Wednesday, February 6, 2008

Watching Birds

As you know by now, birds have become a favored company of mine these days. I've gone through a canine period, during which I had a Doberman pinscher and several miniature pinschers and later groomed dogs for many years. And then there was a feline era, when I married Tony and had to share him with his old cat Itmay. Eventually, we took into our lives Yin and Yang and, later, Miss Girl and then, when all the others were gone, Princess came into my life. Cats notwithstanding, this seems destined to be my avian era.

I am literally surrounded by birds. Not only the crows and bluebirds I've spoken of already, an occasional kestrel or hawk and even a pair of golden eagles, now and then an owl in the oak tree, and not even just the flocks of magpies and sparrows or the turkey buzzards soaring ceaselessly above the hills . . . not only all of those, but I have to have nine birds in the house!

A couple of mornings ago, I watched two western bluebirds checking out the living conditions in the bluebird house Jeff put up for me. It's positioned on top of a metal pole several feet high, so no cat can climb up to it. These birds took turns looking into the hole that constitutes the entryway--one waiting on the fence while the other looked, then exchanging places. They seemed to be excited. Then, from out of the blue (sorry, couldn't resist) another pair of bluebirds flew in. They had a short exchange of impolite "words" before they all flew away. I haven't seen any more inspection going on. My fingers are crossed. Maybe I need to contact a realtor.

Then there's the little towhee who's fascinated by his reflection in the truck mirrors, sometimes practically tipping upside down to see his face.
At other times he flings himself at the glass, in an effort to drive the other little fellow away. He's been seen doing the same with reflections in the bumper or wherever else he sees another little towhee. I can't help wondering where there is real little towhee to keep him company. It would be nice if he could abandon his fruitless efforts.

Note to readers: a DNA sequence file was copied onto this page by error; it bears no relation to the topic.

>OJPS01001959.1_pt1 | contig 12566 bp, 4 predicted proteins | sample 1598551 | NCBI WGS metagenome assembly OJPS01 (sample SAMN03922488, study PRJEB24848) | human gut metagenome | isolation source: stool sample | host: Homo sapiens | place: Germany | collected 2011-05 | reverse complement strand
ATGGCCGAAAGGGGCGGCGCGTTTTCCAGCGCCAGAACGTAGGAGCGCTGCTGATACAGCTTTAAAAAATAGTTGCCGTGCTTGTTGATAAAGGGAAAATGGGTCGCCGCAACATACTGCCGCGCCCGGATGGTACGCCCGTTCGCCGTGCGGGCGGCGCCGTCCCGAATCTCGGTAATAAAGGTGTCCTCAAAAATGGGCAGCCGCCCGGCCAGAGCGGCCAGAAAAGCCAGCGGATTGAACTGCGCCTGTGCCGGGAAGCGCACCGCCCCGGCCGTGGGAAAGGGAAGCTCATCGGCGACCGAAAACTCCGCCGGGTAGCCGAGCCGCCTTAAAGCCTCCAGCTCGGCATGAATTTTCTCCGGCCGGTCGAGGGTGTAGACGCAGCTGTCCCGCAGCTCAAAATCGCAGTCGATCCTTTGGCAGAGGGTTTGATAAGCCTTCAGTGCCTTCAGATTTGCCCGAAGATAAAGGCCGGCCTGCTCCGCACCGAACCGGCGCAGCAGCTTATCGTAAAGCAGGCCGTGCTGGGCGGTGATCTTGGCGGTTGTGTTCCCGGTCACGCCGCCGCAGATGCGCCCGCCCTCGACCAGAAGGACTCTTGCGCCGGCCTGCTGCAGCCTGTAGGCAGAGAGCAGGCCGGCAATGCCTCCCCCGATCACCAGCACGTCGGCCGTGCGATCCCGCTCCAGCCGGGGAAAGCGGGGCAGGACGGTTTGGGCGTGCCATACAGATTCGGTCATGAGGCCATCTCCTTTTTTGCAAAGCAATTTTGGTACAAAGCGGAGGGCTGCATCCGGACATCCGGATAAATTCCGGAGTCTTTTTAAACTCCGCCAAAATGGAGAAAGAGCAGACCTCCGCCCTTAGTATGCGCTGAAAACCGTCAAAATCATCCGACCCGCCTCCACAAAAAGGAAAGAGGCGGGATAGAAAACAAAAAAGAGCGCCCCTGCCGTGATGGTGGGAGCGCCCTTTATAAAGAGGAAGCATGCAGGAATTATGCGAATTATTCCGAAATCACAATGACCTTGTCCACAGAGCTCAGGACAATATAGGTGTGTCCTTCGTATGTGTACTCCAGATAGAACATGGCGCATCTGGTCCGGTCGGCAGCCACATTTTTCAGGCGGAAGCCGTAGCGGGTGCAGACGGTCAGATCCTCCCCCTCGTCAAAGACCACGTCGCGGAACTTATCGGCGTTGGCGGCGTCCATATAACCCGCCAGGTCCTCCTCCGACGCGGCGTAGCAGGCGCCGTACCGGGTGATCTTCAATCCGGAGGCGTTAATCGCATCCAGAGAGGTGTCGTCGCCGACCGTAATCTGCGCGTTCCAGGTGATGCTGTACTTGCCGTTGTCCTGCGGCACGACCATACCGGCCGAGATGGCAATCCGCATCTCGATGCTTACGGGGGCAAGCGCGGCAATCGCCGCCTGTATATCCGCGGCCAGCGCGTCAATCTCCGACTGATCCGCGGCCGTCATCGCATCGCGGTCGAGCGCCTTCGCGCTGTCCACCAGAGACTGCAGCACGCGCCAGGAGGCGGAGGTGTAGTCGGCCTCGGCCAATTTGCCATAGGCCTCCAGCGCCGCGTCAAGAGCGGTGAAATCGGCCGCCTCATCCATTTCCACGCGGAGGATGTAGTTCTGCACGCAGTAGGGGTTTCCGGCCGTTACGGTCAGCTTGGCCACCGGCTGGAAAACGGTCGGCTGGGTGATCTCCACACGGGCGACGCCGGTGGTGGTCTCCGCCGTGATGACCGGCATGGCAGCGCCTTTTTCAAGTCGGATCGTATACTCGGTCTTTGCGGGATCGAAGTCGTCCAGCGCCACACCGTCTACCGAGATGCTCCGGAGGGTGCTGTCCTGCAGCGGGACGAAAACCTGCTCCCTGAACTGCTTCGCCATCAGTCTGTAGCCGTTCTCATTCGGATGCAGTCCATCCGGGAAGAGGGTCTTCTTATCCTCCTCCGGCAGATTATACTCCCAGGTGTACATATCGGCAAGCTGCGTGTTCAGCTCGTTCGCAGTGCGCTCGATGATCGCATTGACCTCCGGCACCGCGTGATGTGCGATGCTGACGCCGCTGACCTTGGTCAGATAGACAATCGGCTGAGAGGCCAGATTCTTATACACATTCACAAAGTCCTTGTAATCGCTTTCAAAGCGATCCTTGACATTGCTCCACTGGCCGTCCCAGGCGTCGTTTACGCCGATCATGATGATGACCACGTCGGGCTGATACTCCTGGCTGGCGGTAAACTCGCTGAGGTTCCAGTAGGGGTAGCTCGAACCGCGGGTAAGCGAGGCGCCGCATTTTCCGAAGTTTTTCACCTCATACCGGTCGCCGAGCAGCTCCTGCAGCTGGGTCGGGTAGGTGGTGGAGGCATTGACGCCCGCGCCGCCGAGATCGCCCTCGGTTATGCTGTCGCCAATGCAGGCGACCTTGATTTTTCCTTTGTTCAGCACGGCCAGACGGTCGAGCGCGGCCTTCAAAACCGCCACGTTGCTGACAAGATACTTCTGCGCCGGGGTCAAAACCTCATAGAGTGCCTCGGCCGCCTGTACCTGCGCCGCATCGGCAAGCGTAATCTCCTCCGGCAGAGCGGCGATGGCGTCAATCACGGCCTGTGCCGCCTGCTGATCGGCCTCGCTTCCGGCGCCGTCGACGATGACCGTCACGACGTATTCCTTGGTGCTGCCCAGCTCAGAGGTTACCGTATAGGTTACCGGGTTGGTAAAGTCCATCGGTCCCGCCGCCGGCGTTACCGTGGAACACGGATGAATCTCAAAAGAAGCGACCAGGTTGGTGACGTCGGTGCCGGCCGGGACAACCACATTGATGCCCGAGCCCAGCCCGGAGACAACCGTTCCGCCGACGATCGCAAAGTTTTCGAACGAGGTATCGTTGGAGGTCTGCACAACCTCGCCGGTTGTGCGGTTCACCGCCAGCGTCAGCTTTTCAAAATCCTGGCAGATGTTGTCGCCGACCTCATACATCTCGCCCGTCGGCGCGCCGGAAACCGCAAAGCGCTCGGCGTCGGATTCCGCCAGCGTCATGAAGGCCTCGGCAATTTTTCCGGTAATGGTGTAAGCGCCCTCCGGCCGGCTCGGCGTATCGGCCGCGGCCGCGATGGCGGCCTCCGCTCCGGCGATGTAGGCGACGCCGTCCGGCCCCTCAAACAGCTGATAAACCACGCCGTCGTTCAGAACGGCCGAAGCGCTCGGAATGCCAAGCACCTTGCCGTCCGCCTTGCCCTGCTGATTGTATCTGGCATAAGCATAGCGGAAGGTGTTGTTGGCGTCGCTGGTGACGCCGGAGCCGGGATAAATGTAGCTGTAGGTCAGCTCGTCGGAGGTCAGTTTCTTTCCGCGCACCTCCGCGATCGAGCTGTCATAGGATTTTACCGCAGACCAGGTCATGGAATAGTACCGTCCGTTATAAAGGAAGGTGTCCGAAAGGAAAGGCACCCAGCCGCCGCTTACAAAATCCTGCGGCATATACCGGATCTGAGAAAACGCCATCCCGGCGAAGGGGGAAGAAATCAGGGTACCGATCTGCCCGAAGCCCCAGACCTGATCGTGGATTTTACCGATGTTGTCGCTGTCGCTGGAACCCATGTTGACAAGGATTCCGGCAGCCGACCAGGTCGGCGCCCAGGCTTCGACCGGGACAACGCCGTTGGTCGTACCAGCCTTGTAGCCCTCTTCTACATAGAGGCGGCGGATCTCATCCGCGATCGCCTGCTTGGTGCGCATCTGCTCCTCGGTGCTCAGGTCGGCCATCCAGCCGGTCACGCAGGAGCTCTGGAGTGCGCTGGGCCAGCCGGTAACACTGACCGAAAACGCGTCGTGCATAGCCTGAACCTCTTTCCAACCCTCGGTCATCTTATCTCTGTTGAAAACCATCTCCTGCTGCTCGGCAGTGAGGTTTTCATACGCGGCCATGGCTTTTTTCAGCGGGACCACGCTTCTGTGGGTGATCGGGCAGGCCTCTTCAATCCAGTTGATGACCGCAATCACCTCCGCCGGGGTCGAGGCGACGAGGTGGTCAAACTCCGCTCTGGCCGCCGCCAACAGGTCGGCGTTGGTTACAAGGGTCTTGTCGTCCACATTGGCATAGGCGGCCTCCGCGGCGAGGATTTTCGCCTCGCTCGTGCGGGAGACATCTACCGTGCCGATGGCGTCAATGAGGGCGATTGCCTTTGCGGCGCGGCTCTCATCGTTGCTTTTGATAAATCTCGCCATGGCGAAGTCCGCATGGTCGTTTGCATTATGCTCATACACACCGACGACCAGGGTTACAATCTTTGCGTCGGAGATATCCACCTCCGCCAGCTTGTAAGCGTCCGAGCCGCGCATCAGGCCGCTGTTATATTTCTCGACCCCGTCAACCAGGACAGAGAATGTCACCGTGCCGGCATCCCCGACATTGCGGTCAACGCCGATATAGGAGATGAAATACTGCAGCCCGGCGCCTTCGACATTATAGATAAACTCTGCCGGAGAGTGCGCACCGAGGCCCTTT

As I began to say, this seems to be my avian era. I don't know why I should even think to divide my life in this way. I might as easily say this is my hermitess era, since I am living alone, enjoying activities that require an absence of the usual expectations of life. I take care of the animals who share my life and living space. I keep piles of books on my bed because I never know just which one will suit my mood when I turn on my little reading light, put on my spectacles, take that great breath that readies the body for rest, and reach for a book.

Some mornings, after the cat and birds are fed and cleaned, I sit down at my new electronic piano for a time of music. I can play for five minutes and then go tend to something I just remembered needed doing. Or I can play for two hours. Nothing tells me I must or must not please myself. It is a wonderful feeling, in a way. And I can play anything I want to play. Sometimes it's songs from movies: Candle on the Water from the movie Pete's Dragon and Can You Feel the Love Tonight out of The Lion King. Or old favorites like the one Tony especially liked, Vincent; or the one my dad thought I played and sang better than anyone in the world, Peace in the Valley (sorry Red Foley). And sometimes I get out the Broadman Hymnal and just play and sing some of the old church songs from my teen years at the Whosoever Will Mission.

While I play, the birds react by quietly listening to the more soothing music or becoming lively and noisy when I play something like Sunlight in my Soul Today or Five Foot Two, Eyes of Blue. When the music is right, Turtle, the bird closest to the piano (whom I call "my gorgeous little fat girl") closes her eyes and makes herself into a round feather ball. But when I stop, she opens her eyes and makes one commanding chirp. When I play again, she goes back into her trance. Where would I find a better audience? I should mention that after I've been playing for a few minutes, I often feel a soft movement beside me and look down to see Princess lying on the piano bench with her little paws tucked beneath her chest, quietly just being with me.

So, what, I ask myself, am I really doing at this time of my life? Enjoying my solitude. Yes. Enjoying my creatures, tame and wild. Yes. Learning as fast as I can from books and lectures on DVD and internet research.
Yes. Maybe I'm kind of like the little towhee, trying to find myself in a mirror. And, like the towhee, it certainly appears that I am enjoying myself. But, I ask again, what am I really doing? I can only say, in one of Tony's frequent sayings, "I'm working on it!"

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